The World Water Development Report – released in drought-hit Brasília – says positive change is possible, particularly in the key agricultural sector, but only if there is a move towards nature-based solutions that rely more on soil and trees than steel and concrete.

‘For too long, the world has turned first to human-built, or ‘grey’, infrastructure to improve water management. In doing so, it has often brushed aside traditional and indigenous knowledge that embraces greener approaches,’ says Gilbert Houngbo, the chair of UN Water, in the preface of the 100-page assessment. ‘In the face of accelerated consumption, increasing environmental degradation and the multi-faceted impacts of climate change, we clearly need new ways of manage competing demands on our freshwater resources.’

Humans use about 4,600 cubic km of water every year, of which 70% goes to agriculture, 20% to industry and 10% to households, says the report, which was launched at the start of the triennial World Water Forum. Global demand has increased sixfold over the past 100 years and continues to grow at the rate of 1% each year.

This is already creating strains that will grow by 2050, when the world population is forecast to reach between 9.4 billion and 10.2 billion (up from 7.7 billion today), with two in every three people living in cities.

Demand for water is projected to rise fastest in developing countries. Meanwhile, climate change will put an added stress on supplies because it will make wet regions wetter and dry regions drier.

Drought and soil degradation are already the biggest risk of natural disaster, say the authors, and this trend is likely to worsen. ‘Droughts are arguably the greatest single threat from climate change,’ it notes. The challenge has been most apparent this year in Cape Town, where residents face severe restrictions as the result of a once-in-384-year drought. In Brasília, the host of the forum, close to 2m people have their taps turned off once in every five days due to a unusually protracted dry period.”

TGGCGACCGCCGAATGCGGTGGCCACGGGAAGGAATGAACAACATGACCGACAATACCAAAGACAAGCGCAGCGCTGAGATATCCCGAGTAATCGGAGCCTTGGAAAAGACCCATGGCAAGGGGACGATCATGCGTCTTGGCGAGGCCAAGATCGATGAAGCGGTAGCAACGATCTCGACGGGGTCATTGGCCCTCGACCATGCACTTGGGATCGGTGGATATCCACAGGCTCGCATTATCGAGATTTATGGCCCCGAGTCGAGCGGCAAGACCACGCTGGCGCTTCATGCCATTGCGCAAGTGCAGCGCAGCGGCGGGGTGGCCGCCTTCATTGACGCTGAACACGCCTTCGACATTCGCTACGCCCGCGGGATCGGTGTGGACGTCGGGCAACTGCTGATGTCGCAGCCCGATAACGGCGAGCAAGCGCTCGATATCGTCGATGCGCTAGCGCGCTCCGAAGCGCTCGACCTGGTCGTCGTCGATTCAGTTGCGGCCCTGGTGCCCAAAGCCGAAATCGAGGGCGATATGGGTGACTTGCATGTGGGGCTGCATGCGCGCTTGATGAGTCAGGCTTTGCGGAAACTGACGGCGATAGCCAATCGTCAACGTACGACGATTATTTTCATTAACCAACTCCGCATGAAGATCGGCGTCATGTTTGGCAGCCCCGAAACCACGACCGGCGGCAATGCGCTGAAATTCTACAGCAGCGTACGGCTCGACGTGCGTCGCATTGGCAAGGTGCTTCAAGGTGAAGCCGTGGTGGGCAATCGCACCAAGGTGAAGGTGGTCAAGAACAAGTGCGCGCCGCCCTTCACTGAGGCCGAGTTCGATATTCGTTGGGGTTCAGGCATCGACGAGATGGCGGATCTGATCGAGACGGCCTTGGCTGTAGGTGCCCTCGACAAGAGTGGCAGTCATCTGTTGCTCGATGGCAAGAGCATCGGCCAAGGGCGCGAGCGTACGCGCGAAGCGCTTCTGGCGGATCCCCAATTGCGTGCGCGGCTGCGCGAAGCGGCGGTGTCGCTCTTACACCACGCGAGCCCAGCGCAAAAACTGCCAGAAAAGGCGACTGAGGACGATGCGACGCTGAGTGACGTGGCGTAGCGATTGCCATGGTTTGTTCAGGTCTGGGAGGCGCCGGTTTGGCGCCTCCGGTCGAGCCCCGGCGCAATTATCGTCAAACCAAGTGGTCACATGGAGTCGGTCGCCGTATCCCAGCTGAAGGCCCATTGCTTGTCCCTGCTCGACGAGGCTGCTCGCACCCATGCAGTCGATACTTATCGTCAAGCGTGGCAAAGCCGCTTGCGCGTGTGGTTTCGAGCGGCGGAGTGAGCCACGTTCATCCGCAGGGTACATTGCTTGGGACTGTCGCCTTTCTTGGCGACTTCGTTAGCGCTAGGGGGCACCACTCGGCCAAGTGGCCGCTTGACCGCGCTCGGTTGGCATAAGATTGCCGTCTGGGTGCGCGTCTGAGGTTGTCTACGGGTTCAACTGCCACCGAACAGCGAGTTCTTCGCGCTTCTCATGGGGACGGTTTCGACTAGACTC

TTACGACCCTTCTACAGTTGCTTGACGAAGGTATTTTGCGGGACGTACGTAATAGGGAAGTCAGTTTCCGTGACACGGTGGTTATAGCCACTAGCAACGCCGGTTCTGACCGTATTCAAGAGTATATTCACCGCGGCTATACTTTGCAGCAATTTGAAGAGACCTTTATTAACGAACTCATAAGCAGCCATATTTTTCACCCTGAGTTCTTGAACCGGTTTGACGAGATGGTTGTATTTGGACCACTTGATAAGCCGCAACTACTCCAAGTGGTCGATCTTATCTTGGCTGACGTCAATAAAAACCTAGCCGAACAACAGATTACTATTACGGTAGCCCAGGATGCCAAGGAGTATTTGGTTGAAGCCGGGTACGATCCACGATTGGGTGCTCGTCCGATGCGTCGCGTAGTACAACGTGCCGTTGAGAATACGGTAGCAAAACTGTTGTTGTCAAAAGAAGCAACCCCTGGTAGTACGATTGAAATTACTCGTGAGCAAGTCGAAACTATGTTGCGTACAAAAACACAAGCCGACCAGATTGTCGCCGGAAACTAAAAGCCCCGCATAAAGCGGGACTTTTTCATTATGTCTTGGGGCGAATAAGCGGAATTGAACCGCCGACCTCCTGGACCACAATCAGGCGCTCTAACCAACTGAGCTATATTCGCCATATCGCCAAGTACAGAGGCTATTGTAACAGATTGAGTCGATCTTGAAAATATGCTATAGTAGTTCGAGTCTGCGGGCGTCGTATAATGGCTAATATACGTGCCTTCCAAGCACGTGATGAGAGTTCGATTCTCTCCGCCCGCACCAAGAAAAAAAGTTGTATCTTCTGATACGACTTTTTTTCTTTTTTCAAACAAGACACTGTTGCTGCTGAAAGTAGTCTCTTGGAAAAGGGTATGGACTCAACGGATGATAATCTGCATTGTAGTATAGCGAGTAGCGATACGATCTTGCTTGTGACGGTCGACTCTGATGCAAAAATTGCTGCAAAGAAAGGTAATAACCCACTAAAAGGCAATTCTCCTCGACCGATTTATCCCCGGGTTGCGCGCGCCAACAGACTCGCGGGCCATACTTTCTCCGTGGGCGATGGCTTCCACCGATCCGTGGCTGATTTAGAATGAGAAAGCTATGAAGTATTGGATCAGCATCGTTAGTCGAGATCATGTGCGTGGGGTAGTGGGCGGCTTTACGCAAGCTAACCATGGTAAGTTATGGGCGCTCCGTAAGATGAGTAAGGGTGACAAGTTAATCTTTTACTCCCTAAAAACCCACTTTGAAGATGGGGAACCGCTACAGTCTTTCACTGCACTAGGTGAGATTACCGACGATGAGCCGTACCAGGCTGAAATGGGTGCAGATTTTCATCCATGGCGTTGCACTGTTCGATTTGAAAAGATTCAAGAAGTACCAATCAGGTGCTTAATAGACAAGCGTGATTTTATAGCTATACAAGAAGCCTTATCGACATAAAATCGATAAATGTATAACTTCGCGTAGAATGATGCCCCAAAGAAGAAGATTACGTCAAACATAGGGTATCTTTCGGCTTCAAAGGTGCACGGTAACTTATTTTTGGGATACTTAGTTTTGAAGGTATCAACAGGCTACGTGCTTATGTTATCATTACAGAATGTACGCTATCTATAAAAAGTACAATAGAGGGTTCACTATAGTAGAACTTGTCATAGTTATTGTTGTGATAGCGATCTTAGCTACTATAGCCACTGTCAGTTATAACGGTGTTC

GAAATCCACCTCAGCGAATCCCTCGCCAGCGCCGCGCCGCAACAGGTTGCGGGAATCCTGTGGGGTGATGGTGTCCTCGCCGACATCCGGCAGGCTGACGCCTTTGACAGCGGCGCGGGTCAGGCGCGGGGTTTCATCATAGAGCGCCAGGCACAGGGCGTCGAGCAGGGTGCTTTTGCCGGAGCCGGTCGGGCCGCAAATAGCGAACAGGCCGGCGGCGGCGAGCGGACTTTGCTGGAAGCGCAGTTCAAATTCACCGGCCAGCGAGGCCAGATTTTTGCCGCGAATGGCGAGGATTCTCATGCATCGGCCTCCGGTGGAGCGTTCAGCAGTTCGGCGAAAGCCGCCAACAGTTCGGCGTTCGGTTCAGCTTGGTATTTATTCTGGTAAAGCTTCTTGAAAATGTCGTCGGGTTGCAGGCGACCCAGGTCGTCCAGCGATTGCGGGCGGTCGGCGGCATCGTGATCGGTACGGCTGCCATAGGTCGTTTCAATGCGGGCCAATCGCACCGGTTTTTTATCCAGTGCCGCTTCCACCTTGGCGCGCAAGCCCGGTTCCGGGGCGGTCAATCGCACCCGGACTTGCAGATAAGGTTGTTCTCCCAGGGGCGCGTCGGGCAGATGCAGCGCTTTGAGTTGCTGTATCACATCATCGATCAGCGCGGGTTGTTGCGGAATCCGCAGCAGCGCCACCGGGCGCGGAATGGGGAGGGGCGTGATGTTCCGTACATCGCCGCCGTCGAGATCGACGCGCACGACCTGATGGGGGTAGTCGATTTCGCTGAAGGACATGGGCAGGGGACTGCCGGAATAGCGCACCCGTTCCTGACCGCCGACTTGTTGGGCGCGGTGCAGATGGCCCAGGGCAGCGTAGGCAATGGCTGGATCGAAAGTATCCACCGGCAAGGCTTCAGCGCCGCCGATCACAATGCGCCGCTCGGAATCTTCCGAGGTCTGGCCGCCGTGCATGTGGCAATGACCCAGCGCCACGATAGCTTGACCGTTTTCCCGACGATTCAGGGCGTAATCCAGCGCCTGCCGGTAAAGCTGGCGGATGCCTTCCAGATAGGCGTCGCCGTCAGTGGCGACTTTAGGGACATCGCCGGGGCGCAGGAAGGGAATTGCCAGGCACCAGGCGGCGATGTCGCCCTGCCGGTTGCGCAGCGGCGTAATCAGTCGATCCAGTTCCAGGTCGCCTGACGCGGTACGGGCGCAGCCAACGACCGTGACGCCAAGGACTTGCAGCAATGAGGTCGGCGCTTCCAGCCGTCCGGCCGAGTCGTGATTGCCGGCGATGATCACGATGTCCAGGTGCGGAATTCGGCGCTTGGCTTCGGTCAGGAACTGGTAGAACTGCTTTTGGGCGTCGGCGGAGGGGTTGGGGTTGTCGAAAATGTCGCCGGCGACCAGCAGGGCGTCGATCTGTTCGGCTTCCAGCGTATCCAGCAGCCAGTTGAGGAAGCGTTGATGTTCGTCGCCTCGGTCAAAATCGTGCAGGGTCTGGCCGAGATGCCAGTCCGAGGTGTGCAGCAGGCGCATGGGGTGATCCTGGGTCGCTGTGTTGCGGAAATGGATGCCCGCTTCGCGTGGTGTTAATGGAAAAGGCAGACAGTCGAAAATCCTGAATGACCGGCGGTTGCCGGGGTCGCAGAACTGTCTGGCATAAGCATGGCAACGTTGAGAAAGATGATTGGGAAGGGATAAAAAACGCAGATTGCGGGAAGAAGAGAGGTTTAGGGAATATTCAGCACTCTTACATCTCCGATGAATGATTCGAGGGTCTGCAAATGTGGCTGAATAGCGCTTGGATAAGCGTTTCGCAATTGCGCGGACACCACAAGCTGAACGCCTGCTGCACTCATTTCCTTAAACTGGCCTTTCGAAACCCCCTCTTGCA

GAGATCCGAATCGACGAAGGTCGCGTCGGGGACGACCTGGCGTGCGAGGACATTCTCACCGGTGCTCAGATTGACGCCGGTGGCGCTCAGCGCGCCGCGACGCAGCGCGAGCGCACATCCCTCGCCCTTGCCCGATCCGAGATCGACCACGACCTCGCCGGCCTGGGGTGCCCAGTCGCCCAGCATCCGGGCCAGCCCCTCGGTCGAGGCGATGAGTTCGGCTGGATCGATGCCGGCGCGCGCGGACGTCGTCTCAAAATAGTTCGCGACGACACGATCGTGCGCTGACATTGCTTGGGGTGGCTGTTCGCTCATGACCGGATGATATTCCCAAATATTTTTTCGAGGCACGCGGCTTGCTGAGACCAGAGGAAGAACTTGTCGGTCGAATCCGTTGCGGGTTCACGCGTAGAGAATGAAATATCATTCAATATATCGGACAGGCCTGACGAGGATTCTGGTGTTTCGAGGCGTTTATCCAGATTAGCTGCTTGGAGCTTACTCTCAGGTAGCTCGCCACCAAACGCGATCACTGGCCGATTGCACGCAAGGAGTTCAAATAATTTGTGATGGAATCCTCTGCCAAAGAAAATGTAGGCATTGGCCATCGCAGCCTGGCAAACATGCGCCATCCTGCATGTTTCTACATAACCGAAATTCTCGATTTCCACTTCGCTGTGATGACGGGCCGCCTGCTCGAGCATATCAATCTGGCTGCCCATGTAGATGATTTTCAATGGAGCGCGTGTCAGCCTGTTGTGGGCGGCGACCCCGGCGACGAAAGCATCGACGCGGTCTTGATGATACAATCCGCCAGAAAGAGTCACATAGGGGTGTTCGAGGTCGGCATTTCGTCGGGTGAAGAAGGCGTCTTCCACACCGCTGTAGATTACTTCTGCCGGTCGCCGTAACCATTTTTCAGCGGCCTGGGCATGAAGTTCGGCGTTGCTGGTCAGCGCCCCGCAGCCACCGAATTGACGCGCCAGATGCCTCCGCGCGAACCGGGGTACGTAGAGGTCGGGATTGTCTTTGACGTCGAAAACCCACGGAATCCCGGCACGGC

Here in the states, we exacerbate our drought and other water problems with bad piping and fracking, which waste or use huge amounts of water. But, with our vast agriculture, we need water to produce our and much of the world’s crops. We must manage it better. Two books are very illuminating. “Water: The Epic Struggle for Wealth, Power, and Civilization” by Steven Solomon is a terrific look back and ahead. He is the coiner of the phrase “water is the new oil.” The other book is called “Rancher, Farmer, Fisherman” by Miriam Horn that details the struggles of these professions and two others with climate change and its impact on water and other things they do.

Folks, this is a major problem. We must address it now before we all have our own Day Zeroes. If this is not enough to raise concern, one of the financial experts who forewarned us of the pending financial crisis, has a new concern – water.